At the risk of sounding like a cliche from a Billy Bragg song, the power of a union is the power manifest in organizing workers together as a bargaining collective. Both union membership and union funds are necessary for workers to be reasonably represented. Workers negotiating as a group have greater power, which offsets the greater economic power of the employer.  Union dues, in turn, are needed for strike benefits, legal representation, contract negotiators, etc., as well as for union administration and staffing. It is a far from ideal system, but balanced adversity is manifested in other aspects of governance and jurisprudence and at least to this point is not the worst way to operate.

Union membership has been on a general decline in Canada for decades, a trend which would be worse if not for the union membership of the public sector where, as of 2012, membership is about 75% versus 17% in the private sector. The Conservative plan is nothing less than an attempt to further hasten the erosion of union protection for workers in Canada and it must be stopped. In future posts, I will look in greater detail what “right to work” has in store for us if implemented. (Hint, it’s not hard to find out; a variety of Republican-governed states are already experimenting for us.)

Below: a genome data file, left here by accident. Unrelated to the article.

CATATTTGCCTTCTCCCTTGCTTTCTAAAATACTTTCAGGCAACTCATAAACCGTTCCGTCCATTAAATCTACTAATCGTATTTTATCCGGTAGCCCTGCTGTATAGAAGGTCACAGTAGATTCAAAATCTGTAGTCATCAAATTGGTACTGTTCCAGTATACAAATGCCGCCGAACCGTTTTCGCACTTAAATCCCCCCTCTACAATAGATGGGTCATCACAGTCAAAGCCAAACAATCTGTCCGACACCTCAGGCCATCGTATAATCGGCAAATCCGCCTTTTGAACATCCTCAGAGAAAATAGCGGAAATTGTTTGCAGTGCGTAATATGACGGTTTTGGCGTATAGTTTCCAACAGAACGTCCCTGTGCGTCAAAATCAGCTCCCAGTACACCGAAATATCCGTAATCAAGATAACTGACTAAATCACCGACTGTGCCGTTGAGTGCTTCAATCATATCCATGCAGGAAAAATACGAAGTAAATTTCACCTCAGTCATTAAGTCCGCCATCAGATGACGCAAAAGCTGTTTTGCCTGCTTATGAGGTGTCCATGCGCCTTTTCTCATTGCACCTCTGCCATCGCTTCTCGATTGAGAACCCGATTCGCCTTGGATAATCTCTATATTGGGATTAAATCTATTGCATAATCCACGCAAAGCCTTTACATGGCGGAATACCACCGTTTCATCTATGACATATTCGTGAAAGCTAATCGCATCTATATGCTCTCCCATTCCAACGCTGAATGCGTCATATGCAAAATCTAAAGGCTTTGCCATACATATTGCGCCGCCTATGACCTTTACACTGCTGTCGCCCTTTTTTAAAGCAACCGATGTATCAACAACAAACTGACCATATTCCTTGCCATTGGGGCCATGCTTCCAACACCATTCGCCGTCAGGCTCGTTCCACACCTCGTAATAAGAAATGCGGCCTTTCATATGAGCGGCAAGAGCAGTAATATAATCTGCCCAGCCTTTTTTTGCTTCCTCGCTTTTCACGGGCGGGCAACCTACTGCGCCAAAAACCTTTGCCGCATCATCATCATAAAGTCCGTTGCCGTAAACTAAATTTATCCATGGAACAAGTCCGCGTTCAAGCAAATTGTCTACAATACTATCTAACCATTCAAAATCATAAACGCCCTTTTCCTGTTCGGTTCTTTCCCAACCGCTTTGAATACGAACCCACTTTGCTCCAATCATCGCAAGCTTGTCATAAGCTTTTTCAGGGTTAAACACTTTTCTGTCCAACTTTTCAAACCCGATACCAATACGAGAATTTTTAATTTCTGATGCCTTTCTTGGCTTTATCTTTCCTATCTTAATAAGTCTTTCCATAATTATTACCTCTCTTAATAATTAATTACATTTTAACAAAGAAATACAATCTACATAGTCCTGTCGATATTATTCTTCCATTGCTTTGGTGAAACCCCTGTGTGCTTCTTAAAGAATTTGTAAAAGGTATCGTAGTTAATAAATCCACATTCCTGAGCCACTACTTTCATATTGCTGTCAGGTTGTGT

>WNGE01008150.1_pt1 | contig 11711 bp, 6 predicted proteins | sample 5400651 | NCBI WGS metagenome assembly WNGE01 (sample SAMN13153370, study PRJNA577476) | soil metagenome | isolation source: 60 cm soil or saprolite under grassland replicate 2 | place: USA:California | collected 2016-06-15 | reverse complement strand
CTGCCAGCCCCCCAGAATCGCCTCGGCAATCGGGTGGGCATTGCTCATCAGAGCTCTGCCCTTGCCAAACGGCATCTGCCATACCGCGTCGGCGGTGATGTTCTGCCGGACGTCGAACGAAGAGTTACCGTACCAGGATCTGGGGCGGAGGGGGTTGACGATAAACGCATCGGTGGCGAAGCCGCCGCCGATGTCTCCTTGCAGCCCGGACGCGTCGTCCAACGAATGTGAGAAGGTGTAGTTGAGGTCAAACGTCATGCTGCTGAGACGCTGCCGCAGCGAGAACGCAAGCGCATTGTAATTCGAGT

It’s Not the End of the World

October 30, 2013

His mind slid away into the labyrinthine world of doublethink. To know and not to know, to be conscious of complete truthfulness while telling carefully constructed lies, to hold simultaneously two opinions which cancelled out, knowing them to be contradictory and believing in both of them, to use logic against logic, to repudiate morality while laying claim to it, to believe that democracy was impossible and that the Party was the guardian of democracy, to forget, whatever it was necessary to forget, then to draw it back into memory again at the moment when it was needed, and then promptly to forget it again, and above all, to apply the same process to the process itself — that was the ultimate subtlety; consciously to induce unconsciousness, and then, once again, to become unconscious of the act of hypnosis you had just performed. Even to understand the word ‘doublethink’ involved the use of doublethink.

-George Orwell, “Nineteen Eighty-Four”